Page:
Faith and reason: A biological flick in time

Ian Harris reflects on the mystery of both our individual significance and insignificance.

IF you were ever able to stand on another planet and reflect on your life from that perspective, you could hardly escape two quite contradictory conclusions. One would be a sobering realisation of your total insignificance in the universe. The other, how amazing it is that you are here at all - and therefore how unimaginably significant you are.

That's because each of us is the highly improbable result of 3.5 billion years of evolving life on Earth, and 200,000 years of the existence of homo sapiens.

Behind you lie aeons of the human struggle to survive - by hunting and gathering, migration and settlement, the endless flow of people across continents.

Our ancestors survived hunger, danger, disease, and disaster to bear offspring. Who they mated with through thousands of generations depended on who was around at the time, the social structure they were part of, and whom they encountered in forays into the surrounding regions to hunt, barter or wage war.

Latterly, many crossed oceans to settle in places such as faraway New Zealand, and married others who had done the same. That's how most of us come to be here today. Chance, chance and chance.

But that's not the half of it. In the normal pattern your mother, who was born with her whole life's quota of 300 to 400 ova already present in her body, released one egg each month from her early teens till menopause, probably in her 40s.

It took only one spermatozoon from your father to fertilise one of those eggs - but he was capable of releasing 100 million or more spermatozoa in every millilitre of fluid. Of that total at least 75 million would still have been alive, with 25 million vigorous enough to have a good chance of fertilising the egg.

The process has been likened to "a marathon run in a maze filled with mucus followed by an obstacle course" (the extra spurt required to penetrate the ovum wall). Be that as it may, any one of the spare 24,999,999 sperm could have produced someone who was not you.

One spermatozoon did make the breakthrough, however, and you are here because of it. In all likelihood, there would have been similar sperm tsunamis in previous months that led nowhere. Mood, stress, timing, drugs, diet could all have made a difference. Chance - and mystery, the mystery that is you.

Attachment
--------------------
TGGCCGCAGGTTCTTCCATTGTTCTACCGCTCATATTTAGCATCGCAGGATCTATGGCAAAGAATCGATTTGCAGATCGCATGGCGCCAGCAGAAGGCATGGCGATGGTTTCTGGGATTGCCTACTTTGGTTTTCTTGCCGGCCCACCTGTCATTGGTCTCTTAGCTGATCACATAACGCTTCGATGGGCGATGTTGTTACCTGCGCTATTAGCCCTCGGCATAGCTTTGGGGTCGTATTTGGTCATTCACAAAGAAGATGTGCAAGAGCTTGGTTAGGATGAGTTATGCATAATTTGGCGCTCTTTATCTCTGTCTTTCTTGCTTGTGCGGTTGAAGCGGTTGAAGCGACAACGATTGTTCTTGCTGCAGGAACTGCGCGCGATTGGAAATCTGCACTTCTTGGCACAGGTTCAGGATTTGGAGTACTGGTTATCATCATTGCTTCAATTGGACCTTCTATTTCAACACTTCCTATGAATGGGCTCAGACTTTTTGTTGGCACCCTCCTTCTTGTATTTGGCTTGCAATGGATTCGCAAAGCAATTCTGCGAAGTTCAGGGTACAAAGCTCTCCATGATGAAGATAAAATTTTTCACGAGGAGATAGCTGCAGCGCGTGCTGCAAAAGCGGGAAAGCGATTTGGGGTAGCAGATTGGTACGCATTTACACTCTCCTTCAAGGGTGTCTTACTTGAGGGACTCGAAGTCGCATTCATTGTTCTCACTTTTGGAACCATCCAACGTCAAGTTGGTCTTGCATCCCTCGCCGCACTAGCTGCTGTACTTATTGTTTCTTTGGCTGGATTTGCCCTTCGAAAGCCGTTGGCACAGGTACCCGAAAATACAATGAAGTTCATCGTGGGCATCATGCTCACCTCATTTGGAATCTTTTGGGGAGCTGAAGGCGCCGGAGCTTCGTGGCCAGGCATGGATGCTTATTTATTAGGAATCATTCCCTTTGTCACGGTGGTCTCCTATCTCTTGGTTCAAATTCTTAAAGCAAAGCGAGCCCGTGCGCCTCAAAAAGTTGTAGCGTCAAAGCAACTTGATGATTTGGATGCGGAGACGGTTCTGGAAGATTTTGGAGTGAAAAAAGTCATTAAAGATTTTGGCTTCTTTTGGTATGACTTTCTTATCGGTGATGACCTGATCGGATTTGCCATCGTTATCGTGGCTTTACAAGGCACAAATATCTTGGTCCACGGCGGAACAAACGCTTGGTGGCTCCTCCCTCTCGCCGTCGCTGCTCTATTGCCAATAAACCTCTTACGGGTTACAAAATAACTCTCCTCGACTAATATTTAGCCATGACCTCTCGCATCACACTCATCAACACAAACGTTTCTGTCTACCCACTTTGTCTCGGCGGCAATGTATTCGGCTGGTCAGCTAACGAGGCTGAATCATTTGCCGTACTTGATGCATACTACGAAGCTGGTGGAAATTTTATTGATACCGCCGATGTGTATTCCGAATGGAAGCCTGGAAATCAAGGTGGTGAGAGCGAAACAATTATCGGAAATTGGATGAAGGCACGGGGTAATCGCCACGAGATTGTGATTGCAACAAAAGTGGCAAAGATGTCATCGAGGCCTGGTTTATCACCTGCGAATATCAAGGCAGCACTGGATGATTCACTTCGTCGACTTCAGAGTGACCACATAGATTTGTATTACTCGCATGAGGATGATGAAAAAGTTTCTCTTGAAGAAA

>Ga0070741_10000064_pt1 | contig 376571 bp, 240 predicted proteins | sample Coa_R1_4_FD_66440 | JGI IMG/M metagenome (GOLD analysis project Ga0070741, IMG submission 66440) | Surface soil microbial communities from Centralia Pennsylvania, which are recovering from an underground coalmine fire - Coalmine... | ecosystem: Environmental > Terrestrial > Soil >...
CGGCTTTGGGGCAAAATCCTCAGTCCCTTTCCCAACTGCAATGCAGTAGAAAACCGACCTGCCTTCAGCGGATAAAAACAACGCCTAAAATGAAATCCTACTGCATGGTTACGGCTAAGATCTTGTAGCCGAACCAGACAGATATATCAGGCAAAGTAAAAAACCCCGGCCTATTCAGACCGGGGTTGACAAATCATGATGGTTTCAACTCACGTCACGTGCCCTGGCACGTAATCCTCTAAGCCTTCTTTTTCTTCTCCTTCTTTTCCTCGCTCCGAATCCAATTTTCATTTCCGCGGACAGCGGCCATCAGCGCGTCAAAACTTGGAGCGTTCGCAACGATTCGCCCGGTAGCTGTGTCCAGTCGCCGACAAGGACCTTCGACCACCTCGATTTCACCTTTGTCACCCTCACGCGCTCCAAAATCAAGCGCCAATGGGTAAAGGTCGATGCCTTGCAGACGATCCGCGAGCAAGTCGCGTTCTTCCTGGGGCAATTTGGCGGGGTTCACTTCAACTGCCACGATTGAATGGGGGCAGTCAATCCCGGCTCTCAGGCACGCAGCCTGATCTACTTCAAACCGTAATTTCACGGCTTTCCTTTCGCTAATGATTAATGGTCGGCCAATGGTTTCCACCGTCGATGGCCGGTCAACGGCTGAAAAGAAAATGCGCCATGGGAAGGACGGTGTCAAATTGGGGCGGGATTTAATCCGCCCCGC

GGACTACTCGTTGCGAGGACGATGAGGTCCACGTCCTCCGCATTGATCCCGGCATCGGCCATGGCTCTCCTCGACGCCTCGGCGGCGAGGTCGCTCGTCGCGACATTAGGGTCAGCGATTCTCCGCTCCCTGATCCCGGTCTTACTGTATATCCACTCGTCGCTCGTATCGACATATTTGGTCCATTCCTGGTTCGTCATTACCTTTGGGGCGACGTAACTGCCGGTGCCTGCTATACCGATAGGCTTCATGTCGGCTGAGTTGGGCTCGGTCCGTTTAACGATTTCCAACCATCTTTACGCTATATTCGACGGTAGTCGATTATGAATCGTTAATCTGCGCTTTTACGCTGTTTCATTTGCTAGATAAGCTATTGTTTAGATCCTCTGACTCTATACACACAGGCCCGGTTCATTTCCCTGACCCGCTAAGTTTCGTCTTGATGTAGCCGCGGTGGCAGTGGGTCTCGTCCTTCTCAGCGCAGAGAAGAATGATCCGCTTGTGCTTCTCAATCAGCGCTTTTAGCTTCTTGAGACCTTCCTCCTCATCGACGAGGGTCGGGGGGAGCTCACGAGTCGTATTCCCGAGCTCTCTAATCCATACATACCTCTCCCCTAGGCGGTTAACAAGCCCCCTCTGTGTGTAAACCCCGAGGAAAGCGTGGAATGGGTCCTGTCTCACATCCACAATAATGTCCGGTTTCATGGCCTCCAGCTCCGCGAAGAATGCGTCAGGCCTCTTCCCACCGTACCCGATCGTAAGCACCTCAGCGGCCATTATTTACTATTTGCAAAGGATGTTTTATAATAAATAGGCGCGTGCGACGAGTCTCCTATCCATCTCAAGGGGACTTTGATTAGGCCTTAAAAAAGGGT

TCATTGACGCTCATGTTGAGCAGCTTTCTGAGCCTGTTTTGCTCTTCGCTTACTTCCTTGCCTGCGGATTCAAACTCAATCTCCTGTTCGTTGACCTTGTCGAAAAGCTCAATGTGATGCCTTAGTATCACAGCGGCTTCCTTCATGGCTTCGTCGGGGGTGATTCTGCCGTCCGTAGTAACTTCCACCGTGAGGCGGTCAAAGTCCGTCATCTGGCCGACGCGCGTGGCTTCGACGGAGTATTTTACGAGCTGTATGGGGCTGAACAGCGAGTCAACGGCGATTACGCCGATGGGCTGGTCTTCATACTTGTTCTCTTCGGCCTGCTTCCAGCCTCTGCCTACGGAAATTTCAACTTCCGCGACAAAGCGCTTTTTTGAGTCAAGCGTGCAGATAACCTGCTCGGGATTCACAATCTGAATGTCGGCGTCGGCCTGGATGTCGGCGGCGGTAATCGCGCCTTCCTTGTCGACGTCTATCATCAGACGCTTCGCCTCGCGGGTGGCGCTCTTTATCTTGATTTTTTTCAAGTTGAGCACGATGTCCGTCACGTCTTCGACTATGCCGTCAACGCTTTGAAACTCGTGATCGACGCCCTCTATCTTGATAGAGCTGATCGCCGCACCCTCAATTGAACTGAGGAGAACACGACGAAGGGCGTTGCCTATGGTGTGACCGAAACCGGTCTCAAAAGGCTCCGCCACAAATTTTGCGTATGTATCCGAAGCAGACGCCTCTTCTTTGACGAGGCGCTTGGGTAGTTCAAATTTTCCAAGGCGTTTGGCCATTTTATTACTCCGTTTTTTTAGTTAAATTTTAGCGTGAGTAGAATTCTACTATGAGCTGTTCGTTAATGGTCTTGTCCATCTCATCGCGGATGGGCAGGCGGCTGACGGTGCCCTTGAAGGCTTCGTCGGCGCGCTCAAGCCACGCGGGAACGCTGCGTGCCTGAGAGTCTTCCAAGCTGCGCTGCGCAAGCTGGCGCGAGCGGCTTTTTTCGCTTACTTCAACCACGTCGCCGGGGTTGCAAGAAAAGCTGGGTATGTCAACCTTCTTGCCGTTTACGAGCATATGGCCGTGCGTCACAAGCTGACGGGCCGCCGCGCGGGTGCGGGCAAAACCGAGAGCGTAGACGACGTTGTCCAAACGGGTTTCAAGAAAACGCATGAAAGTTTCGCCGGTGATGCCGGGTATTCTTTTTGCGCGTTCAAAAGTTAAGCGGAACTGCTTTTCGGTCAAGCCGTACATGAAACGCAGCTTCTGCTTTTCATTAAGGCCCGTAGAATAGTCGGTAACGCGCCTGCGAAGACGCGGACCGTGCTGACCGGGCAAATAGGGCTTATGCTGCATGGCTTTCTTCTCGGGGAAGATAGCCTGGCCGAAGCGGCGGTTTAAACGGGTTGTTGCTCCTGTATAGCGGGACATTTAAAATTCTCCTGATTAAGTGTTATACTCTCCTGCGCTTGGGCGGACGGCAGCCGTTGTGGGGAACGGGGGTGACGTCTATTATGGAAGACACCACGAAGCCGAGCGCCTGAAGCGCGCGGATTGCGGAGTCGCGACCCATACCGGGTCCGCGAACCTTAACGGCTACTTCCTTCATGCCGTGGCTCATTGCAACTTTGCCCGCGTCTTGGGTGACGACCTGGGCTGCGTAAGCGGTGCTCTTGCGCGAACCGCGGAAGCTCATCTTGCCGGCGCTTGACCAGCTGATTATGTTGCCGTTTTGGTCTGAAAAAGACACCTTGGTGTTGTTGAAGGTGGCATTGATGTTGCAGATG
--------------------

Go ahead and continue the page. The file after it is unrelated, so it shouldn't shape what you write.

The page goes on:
So it is not inevitable that you exist. It is rather one of those everyday miracles built into the working of the natural world.

You owe your being to a biological flick in time. It could so easily have turned out otherwise.

Still there is more. As a child growing up, you owe your language, diet, schooling, religious attitudes and social opportunities to the happenstance of family, geography, culture and the era you were born. Change any one of those, and you would not be the person you are today.

Chance again, and mystery.

Now place those personal particularities within the grander sweep of space and time. Then you might register that for 13.7 billion years after the Big Bang you were not, and for 4.6 billion years of Earth's existence you were not, and for 3.5 billion years of life on Earth you were not, and for 2.5 million years of hominid development you were not, and for 200,000 years during which homo sapiens emerged you were not.

But today, for the briefest flicker of time in the story of the universe, you are.

As a secular Christian, I find genuine mystery in all this, along with awe, wonder, and awareness of the responsibility that comes with the gift of life and consciousness. A person suffering from an incurable disease might wonder: Why me?

Anyone who calculates the odds of existing at all might ask the same question: Why me?

Here is mystery anchored in the midst of ordinary life. It assumes no supernatural reality, yet reflecting on it opens a window on to the vastness, the unity and the interconnectedness of all that has been, is, and will be.

Many people, religious and irreligious alike, have experiences of heightened awareness and sensitivity they might describe as mystery.

Such moments bring a sense of enhanced being, a welling-up of peace, trust, hope, gratitude, love, and affirmation of life.

Yet this quickening of the imagination occurs within the framework of our very secular human minds and bodies.

These have always been the crucible of mystery, and always will be.

Next time: What about fate and destiny?